Kupa River

Kupa River


Location: Croatia, Slovenia  Map

Length: 296 km (184 mi)


Kupa or Kolpa River is a pristine river on the border of Slovenia and Croatia. In the ancient Roman times it was known as Colapis. It takes origin in the Gorski kotar in the Risnjak National Park (in Croatia) and reaches a total length of 296 km (184 mi). It is one of the most popular places in the country for rafting. Although it is generally a slow flowing, in some parts it is forms a series of water cascades.


The Kolpa spring is about 200 m long and up to 50 m wide, a picturesque lake under the steep, forested slopes of Risnjak near the village of Razloge in Gorski kotar , also called Kupeško jezero. The lake is a karst spring of vokli type, in which the divers have so far dived to a depth of -154 m. The Krašićevica stream occasionally flows into the lake, and the underground connection with the Malenca and Velika Voda near Crni Lug sinkholes has been proven by painting. The spring is located inside the Risnjak National Park and has been protected as a natural monument since 1963. It is interesting to note that the spring is only 24 km away from the Adriatic Sea, and the Kolpa flows almost 1500 km far into the Black Sea.

From the source, the Kolpa River flows 5 km to the north along the narrow wooded valley to Osilnica , where the left tributary of Čabranka joins it, and from there it flows all the way down from the village of Rakovec east of Metlika along the Slovenian-Croatian state border. Due to the narrow valley and distance, the valley is all the way to Bela krajinasparsely populated, hardly transitional in the transverse direction, the linguistic border has been passing through it for centuries, but it is typical that the river has always united inhabitants from both banks and never separated. "Its valley is, for the most part, very narrow, almost a real canyon for some time, and is carved extremely deep everywhere. ... Its deep-cut valley becomes more effective in relief, because it is carved into high-lying limestone plateaus, equipped with a vast majority of steep slopes. the slopes. "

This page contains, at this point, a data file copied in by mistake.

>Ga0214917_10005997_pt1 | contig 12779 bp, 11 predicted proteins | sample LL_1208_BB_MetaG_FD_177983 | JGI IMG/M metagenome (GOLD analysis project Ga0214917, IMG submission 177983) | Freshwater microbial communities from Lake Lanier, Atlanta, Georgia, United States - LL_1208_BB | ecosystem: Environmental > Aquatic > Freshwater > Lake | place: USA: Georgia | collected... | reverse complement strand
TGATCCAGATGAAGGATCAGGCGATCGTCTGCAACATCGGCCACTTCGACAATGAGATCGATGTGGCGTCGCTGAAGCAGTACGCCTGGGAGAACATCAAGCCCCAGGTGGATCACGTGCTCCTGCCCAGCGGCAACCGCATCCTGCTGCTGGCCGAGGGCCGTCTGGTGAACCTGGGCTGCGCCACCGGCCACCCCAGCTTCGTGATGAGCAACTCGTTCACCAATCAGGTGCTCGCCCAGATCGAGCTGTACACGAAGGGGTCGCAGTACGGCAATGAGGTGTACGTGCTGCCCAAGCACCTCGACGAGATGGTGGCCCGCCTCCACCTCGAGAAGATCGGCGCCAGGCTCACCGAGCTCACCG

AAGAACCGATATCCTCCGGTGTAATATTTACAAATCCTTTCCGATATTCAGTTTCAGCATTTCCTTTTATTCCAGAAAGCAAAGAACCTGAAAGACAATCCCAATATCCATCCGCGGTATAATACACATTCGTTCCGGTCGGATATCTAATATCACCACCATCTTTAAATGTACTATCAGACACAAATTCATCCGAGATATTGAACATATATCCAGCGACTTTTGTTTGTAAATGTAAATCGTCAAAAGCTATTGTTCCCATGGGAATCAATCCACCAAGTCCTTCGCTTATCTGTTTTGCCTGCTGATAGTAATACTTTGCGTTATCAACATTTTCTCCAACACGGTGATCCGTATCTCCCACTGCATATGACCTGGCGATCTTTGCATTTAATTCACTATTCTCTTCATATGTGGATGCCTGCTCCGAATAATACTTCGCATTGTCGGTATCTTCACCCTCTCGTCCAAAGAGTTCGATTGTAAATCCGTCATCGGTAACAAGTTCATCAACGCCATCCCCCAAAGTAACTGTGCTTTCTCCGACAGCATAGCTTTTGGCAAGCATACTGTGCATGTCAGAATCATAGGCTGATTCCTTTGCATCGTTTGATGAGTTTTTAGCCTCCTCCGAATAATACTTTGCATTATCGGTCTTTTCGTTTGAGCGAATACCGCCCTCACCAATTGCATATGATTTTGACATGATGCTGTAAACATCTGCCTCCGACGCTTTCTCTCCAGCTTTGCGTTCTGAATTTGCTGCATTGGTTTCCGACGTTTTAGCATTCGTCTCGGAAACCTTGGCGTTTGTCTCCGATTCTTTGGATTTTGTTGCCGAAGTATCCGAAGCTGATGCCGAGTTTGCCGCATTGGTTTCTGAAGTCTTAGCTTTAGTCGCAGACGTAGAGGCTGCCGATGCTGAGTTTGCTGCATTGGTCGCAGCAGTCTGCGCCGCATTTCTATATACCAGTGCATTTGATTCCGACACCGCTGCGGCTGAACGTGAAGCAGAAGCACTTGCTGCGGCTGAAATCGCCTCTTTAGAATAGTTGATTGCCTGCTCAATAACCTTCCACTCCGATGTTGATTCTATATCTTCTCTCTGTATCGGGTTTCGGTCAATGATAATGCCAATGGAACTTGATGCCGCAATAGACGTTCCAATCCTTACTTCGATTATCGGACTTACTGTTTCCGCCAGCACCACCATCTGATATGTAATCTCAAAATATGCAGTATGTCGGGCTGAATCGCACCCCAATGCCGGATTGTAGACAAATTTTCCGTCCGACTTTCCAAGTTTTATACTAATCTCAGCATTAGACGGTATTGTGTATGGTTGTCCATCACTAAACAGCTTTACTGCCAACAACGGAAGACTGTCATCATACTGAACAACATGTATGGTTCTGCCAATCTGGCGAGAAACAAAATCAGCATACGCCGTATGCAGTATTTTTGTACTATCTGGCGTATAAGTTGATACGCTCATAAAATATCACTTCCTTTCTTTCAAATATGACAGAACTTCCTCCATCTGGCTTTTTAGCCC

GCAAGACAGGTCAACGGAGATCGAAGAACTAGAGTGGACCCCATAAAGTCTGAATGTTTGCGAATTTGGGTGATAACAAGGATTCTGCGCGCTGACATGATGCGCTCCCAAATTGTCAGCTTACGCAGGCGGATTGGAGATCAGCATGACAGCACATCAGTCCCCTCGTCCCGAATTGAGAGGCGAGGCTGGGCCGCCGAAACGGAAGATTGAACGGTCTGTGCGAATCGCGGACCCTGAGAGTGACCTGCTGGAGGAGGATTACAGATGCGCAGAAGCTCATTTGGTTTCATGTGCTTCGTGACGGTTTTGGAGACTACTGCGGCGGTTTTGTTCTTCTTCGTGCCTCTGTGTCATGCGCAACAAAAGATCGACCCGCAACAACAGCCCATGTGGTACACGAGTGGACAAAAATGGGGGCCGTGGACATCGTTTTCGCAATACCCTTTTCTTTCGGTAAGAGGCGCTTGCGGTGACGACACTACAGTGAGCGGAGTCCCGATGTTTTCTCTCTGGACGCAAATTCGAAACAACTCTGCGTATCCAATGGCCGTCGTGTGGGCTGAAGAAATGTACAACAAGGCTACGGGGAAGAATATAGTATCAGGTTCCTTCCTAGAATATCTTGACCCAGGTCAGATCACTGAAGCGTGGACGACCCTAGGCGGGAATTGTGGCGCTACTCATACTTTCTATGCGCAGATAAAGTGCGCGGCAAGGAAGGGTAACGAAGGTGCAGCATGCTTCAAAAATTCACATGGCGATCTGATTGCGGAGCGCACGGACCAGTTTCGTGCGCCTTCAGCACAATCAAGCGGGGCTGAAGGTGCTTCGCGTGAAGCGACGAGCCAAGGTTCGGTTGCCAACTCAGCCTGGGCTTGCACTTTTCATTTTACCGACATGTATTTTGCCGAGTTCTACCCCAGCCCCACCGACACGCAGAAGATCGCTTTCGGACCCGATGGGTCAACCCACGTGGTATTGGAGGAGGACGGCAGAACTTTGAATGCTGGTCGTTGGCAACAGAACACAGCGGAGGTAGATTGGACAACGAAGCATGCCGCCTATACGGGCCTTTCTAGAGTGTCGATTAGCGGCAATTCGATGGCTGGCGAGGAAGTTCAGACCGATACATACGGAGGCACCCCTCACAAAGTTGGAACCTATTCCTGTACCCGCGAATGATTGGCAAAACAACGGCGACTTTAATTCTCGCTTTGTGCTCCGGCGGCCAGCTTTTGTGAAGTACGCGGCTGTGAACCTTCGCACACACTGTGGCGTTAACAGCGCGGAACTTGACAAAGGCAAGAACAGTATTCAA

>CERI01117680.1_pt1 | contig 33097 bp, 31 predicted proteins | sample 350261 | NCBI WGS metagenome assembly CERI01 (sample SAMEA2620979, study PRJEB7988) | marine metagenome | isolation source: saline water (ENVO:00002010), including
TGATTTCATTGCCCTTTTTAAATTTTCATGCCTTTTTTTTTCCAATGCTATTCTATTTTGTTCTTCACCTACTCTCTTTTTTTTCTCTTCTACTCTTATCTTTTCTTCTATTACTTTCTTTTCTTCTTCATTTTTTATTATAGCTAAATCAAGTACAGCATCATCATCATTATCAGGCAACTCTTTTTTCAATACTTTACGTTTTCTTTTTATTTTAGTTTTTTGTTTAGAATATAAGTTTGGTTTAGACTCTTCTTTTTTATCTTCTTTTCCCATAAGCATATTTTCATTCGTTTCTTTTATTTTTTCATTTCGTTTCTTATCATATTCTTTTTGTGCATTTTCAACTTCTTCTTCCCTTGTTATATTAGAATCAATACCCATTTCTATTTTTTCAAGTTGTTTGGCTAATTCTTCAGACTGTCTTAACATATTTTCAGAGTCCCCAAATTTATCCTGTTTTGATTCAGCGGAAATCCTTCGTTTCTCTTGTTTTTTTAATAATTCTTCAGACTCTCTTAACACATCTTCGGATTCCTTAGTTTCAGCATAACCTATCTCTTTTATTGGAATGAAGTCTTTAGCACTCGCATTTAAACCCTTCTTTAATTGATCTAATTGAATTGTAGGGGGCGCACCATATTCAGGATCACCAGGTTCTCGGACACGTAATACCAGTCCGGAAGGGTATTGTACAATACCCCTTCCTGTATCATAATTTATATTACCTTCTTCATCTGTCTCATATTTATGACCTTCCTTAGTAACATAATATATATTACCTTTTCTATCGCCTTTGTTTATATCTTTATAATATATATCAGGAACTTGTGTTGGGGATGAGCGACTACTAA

The deep Kolpa valley is the most northerly of the great rivers of the Dinaric mountains , which flow mostly from its heart to the north towards the Sava River . The Kolpa also flows transversely to the Dinaric tectonic structures, oriented from the northwest to the southeast and constructed almost entirely of Jurassic and Cretaceous limestones and dolomites. Only in the area of Čabranka and between Brod na Kolpa and Kostelthere are impermeable Permian shale siltstones and sandstones, from which many smaller streams flow into the Kolpo, which are not found in the narrower sections of the valley, cut through thick layers of limestone. The rock structure also defines other characteristics of the valley: where the rocks are impermeable to the surface, the valley is wider and the surface is divided by streams, which is especially evident along the Čabranka and the section between Brod na Kolpa and Kostel. just beyond the river, just behind the road, and very steep, sometimes steep valley slopes rise just above it. These narrowest parts are also almost completely uninhabited.